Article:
The raw passion and heady energy White Rabbits harness on stage is arousing. Owning the crescendo, this six-man strong Brooklyn band make music to get pumped up to.
An affinity exists between band members and mates Stephen Patterson, Gregory Roberts, Alex Even, Matt Clark, David Scalia and Rustine Bragaw, that is electric and tangible in both the boys’ music and their stage presence. Skilled in a plethora of instruments, the outspoken post punk rock sextet originally met at college and experimented with various frontmen before settling upon today’s current line-up. Releasing three studio albums to date, touring with the Shins earlier this year, opening for Muse and Interpol in 2010 and appearing on Later with Jools Holland and The David Letterman Show, the lads are big news in the USA and but not as well established on our shores, yet. Their latest compilation Milk Famous was produced by Mike McCarthy who worked with Spoon on Gimme Fiction and Ga Ga Ga Ga Ga. Harnessing a stirring, howling and timeless quality with their intelligently arranged musical scores, their sound is charged and nostalgic, reminiscent of the kind of risky rock and roll no one makes anymore. i-D online traveled stateside to shoot an exclusive session with the band and find out five facts every die hard fan should know.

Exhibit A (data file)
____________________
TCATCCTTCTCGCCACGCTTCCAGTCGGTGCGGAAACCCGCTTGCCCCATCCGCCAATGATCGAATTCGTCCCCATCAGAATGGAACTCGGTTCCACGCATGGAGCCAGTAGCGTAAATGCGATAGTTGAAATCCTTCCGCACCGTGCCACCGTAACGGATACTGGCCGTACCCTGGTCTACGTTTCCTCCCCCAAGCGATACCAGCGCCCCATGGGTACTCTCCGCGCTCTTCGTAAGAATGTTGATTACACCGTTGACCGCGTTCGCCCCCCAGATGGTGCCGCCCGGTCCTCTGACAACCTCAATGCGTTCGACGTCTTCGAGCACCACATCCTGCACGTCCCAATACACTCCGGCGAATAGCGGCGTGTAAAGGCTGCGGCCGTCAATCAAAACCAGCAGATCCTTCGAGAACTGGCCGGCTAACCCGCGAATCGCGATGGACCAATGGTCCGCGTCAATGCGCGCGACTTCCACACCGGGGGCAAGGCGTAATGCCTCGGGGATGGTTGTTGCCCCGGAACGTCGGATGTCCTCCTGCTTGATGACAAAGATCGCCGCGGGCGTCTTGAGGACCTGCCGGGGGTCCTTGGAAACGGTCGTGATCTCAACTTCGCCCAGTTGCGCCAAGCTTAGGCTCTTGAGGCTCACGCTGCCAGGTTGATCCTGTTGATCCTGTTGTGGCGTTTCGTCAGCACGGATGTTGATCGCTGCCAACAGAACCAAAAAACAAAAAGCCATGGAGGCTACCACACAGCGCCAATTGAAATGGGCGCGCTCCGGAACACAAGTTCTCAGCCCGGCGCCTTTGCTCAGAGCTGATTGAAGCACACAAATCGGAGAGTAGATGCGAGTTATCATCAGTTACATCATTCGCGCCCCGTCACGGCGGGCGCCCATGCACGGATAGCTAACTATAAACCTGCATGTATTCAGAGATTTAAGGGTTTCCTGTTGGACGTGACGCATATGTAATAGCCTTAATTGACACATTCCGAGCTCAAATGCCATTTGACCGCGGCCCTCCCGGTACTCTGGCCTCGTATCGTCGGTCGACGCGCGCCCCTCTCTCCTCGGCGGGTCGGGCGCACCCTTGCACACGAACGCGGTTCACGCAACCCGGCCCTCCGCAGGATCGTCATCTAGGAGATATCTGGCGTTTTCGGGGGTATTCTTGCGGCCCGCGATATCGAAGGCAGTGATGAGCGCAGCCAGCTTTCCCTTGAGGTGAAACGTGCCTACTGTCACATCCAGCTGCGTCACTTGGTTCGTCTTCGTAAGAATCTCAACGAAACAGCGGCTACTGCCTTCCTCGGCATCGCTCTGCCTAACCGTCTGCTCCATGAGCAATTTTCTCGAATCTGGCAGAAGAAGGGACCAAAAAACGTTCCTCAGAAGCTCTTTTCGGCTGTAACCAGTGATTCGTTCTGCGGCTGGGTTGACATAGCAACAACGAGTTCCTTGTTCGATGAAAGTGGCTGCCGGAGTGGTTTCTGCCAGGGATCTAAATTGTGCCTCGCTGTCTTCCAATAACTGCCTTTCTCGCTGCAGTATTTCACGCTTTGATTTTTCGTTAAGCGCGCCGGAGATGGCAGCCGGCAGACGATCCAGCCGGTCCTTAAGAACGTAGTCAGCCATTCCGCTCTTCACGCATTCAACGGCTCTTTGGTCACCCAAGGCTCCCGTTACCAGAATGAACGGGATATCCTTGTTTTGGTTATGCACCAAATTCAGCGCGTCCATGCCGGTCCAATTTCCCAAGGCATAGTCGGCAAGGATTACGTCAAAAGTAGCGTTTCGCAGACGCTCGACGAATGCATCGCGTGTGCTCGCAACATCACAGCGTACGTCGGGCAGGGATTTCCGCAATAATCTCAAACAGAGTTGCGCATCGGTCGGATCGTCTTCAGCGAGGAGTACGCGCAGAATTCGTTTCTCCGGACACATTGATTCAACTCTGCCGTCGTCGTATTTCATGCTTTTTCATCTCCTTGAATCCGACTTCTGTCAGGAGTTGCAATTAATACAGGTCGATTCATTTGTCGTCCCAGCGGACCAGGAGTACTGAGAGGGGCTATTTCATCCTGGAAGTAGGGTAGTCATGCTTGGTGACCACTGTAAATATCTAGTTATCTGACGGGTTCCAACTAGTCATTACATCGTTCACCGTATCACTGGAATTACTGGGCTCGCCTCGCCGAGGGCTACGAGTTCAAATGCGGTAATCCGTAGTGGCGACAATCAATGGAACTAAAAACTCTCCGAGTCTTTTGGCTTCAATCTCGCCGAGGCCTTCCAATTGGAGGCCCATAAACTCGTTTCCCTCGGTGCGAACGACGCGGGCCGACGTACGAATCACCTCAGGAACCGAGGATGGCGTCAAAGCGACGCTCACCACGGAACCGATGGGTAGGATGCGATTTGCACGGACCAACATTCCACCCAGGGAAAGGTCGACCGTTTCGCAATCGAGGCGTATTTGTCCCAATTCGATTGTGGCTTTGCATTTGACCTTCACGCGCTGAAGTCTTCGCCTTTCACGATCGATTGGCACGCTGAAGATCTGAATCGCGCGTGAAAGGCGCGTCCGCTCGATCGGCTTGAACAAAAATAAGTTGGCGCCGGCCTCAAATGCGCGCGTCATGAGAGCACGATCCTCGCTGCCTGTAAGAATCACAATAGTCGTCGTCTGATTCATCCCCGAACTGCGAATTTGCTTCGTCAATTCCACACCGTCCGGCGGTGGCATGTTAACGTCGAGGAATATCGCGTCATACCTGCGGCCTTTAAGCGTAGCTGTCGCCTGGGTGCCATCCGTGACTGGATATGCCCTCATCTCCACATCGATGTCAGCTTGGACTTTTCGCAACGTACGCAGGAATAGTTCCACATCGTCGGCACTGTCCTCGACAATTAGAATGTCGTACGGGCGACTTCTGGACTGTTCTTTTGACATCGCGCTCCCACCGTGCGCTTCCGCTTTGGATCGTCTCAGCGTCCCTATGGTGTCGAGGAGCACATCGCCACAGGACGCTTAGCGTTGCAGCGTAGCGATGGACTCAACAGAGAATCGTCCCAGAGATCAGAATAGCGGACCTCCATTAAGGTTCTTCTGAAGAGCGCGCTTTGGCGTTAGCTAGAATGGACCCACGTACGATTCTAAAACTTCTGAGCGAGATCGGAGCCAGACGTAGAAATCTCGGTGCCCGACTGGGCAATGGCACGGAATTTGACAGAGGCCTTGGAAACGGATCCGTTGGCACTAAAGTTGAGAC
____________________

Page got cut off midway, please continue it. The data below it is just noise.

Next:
1. White rabbits have two drummers. Lead singer and song writer Stephen Patterson also started out in music playing drums and current drummer Jamie used to be the band’s manager.
2. When the band opened for the National in Ithaca there was a tropical apocalyptic storm which caused them to get trapped in one of the university campus buildings, where they met the second album’s producer Eric Harvey.
3. The band named the latest album Milk Famous, purely because they thought the two words looked nice together.
4. White Rabbits moved to Austin after their first major tour, where they spent a lot of their time jamming in the pad’s garage and writing new tunes.
5. The boys describe their second album It’s Frightening as an expression of them “losing their minds”.
Text: Milly McMahon:
Film and Images: Oscar Hudson